LARRY: I had built a good portion of the main set, which was the Christmas Square (Figure 10.4). A few others and I had come in as apprentices on the show because Vinton had just received the contract from CBS to do three half-hour specials. Since we had been involved in building the set, we got involved in the wrap-around scenes with Herb and Rex, the dinosaur hosts. In the first shot, I got to animate Herb and Rex welcoming the audience, which was a pretty wide shot before it cut to a close-up. The only other characters on the stage at the time were a little frog band on the corner, who were supposed to be playing the opening theme music.
[Figure 10.4] Larry Bafia working on A Claymation Christmas Celebration. (Courtesy of Larry Bafia/Will Vinton Productions.)
WEBSTER: I ended up doing armatures and sculpting the actual instruments for the frogs, along with model sculptor Kyle Bell, and then actually animating them for the shot (Figure 10.5). The way the studio operated was that everybody was a generalist, so some of us had worked on sets, we all did some of the lighting, and we loaded our own cameras most of the time. If you had the skills to do something, you ended up doing it. It was a great place to learn because we all did a little bit of everything, but Larry was a lead animator because he was one of the few who actually had lots of clay animation experience before coming to Vinton’s. Claymation was a really big deal at that time since it was pre-CG, and if you wanted to do character effects that weren’t cel animation, you really couldn’t go any route other than stop-motion or clay animation.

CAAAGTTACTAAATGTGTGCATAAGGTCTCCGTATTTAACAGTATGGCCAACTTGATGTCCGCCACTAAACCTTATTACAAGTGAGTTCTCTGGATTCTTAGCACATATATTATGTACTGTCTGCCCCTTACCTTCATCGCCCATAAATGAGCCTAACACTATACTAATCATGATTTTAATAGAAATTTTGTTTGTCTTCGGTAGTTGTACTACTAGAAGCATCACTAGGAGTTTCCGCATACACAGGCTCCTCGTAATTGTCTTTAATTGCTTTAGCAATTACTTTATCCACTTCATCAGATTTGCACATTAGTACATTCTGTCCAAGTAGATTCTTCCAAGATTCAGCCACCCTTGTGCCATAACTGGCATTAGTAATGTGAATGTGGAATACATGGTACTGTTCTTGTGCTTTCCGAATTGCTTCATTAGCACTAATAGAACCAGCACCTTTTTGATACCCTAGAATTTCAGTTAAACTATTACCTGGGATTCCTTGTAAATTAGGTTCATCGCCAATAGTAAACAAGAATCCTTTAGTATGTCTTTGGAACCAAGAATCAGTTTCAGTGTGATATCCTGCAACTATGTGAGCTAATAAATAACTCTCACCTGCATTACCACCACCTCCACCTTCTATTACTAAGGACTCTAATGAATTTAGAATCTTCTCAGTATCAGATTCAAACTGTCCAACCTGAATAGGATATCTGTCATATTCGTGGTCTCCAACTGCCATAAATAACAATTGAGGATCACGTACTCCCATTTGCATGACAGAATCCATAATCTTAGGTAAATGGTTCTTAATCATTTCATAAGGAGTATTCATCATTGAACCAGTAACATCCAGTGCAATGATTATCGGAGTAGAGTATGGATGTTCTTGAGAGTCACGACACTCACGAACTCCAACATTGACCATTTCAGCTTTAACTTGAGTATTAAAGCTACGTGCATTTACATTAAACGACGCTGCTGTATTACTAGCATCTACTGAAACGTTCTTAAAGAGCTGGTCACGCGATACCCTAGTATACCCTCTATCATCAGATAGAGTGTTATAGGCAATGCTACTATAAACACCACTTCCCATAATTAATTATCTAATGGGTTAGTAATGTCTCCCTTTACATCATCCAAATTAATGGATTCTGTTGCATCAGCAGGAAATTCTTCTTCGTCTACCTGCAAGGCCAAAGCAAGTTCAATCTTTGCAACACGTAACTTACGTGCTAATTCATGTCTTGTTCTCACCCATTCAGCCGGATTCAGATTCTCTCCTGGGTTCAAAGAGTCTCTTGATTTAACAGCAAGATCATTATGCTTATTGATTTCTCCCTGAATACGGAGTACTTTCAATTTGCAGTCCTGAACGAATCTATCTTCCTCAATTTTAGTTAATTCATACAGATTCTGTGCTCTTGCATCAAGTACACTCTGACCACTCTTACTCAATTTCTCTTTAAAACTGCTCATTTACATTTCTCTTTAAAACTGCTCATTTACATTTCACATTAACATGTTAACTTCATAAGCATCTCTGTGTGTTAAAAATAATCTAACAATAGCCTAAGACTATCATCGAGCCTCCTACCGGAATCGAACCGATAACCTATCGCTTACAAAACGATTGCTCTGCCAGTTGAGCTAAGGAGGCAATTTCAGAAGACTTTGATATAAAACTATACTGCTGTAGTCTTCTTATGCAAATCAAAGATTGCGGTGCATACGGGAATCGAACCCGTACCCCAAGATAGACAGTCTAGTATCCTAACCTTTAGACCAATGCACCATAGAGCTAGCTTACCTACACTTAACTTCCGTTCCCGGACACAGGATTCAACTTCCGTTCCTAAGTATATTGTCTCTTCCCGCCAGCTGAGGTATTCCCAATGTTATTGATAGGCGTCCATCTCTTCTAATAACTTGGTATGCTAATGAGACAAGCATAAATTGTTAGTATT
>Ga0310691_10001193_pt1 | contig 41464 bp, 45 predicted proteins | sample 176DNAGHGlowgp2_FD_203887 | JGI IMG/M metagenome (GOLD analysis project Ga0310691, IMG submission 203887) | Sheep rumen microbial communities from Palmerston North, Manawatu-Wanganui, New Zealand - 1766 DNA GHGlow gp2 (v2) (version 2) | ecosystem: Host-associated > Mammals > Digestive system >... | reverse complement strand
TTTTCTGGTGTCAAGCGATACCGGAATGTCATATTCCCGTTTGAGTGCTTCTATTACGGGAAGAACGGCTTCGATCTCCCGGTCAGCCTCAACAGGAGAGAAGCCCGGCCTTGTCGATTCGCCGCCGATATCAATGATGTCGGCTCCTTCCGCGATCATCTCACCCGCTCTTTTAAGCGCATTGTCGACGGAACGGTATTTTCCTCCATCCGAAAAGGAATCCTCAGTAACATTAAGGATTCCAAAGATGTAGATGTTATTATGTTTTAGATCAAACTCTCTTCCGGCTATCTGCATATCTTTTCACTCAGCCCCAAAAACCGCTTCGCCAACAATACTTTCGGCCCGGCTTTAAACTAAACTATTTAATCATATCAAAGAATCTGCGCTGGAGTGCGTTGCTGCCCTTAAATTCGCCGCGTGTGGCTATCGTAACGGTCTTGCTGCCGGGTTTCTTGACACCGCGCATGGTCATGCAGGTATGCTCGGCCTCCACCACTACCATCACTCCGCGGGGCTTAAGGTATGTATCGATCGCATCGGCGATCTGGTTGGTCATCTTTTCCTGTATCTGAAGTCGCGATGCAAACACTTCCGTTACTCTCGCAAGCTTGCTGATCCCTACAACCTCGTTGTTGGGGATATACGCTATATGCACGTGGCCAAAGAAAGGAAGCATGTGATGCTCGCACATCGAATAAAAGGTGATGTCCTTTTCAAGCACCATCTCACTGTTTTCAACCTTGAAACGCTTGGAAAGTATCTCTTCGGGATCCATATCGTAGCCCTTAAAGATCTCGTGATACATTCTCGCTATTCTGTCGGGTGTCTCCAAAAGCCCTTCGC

[Figure 10.5] Webster Colcord working on A Claymation Christmas Celebration. (Courtesy of Webster Colcord/Will Vinton Productions.)
[Figure 10.6] Larry Bafia shoots a scene from Meet the Raisins. (Courtesy of Larry Bafia/Will Vinton Productions.)
LARRY: Then somehow, as a bunch of apprentices, we ended up winning an Emmy for the first show we worked on! We were all part of a hiring wave at that time because the studio had just finished The Adventures of Mark Twain, commercials for Kentucky Fried Chicken, Domino’s Pizza, and the first few California Raisin commercials, which quickly became very popular. That’s when they were playing with the notion of starting a short-film division, and these half-hour specials were supposed to be a breeding ground for that. After the Christmas special, we continued working together on Meet the Raisins, and lots of commercials for Tang and other clients (Figures 10.6 and 10.7).
[Figure 10.7] Webster Colcord animating on a Tang commercial. (Courtesy of Webster Colcord/Will Vinton Productions.)
WEBSTER: There was also the “Speed Demon” sequence for Michael Jackson’s feature film Moonwalker, plus the “Michael Raisin” commercial.
KEN: How were animators assigned to shots on a detailed commercial like “Michael Raisin,” with all of the crowd shots and multiple characters?